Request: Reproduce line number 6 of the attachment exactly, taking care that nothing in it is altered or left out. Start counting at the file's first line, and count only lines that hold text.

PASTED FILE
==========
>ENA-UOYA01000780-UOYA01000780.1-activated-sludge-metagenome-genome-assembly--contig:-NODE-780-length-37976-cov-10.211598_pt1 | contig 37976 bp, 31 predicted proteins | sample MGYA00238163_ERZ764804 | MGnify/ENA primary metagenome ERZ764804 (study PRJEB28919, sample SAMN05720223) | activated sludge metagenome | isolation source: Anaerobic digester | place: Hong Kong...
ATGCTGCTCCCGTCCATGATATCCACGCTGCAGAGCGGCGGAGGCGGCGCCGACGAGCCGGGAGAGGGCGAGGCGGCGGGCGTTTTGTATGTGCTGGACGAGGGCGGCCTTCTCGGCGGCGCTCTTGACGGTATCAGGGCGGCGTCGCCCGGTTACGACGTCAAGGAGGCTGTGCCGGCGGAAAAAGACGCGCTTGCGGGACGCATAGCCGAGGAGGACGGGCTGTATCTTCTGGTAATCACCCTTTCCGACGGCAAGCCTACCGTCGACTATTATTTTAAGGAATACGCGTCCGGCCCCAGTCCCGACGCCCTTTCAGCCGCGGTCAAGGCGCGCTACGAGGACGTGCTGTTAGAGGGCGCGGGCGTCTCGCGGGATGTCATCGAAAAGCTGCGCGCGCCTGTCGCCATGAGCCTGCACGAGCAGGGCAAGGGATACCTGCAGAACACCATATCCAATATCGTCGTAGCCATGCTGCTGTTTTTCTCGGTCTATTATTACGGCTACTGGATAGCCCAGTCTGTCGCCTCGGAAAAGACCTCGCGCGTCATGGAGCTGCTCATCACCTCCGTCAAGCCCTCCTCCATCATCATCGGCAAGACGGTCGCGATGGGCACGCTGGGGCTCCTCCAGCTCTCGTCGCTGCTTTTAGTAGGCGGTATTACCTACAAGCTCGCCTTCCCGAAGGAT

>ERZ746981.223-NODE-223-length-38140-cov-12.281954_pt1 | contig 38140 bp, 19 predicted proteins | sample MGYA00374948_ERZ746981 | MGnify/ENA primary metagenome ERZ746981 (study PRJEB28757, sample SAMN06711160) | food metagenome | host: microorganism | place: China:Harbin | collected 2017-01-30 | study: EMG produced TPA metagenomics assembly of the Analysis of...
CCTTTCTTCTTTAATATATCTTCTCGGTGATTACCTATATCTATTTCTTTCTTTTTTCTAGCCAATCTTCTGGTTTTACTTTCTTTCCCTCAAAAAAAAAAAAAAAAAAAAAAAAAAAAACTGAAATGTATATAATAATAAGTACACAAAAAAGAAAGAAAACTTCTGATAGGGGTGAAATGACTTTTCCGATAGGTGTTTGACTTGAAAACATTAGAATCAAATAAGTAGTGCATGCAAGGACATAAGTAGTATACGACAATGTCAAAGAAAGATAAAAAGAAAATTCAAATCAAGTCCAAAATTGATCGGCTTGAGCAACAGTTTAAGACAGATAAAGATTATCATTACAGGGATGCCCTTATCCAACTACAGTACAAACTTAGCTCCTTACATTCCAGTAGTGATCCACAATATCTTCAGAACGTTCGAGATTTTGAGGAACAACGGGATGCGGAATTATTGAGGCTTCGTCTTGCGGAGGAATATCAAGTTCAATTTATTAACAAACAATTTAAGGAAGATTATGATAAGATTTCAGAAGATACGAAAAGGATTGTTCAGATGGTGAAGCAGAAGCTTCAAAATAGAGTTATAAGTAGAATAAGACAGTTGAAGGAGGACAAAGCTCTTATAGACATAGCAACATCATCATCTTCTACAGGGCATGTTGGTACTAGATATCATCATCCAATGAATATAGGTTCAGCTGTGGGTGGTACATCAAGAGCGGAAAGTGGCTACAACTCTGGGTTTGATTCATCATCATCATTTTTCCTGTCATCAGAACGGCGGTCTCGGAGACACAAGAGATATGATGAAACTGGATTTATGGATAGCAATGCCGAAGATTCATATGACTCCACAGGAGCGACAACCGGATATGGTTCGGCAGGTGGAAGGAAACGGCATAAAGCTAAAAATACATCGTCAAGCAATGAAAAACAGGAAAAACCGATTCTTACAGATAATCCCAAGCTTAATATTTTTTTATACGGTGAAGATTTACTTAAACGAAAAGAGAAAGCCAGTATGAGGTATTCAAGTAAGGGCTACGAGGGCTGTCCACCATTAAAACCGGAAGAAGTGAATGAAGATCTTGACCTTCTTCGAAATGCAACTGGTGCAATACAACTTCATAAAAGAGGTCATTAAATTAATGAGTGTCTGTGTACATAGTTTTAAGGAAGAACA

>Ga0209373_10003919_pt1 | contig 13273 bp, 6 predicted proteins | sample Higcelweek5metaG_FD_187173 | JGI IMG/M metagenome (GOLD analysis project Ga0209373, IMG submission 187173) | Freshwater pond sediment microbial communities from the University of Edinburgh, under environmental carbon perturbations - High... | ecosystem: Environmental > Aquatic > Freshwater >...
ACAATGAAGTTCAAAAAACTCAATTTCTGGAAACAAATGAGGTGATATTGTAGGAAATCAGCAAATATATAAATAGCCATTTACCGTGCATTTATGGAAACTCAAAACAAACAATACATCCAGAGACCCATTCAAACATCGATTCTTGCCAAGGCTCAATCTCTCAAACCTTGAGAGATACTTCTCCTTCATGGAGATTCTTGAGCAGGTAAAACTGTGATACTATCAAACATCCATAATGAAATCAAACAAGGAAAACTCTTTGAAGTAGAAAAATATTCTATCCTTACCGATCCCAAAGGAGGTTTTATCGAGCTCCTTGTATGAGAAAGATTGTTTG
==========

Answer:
ACAATGAAGTTCAAAAAACTCAATTTCTGGAAACAAATGAGGTGATATTGTAGGAAATCAGCAAATATATAAATAGCCATTTACCGTGCATTTATGGAAACTCAAAACAAACAATACATCCAGAGACCCATTCAAACATCGATTCTTGCCAAGGCTCAATCTCTCAAACCTTGAGAGATACTTCTCCTTCATGGAGATTCTTGAGCAGGTAAAACTGTGATACTATCAAACATCCATAATGAAATCAAACAAGGAAAACTCTTTGAAGTAGAAAAATATTCTATCCTTACCGATCCCAAAGGAGGTTTTATCGAGCTCCTTGTATGAGAAAGATTGTTTG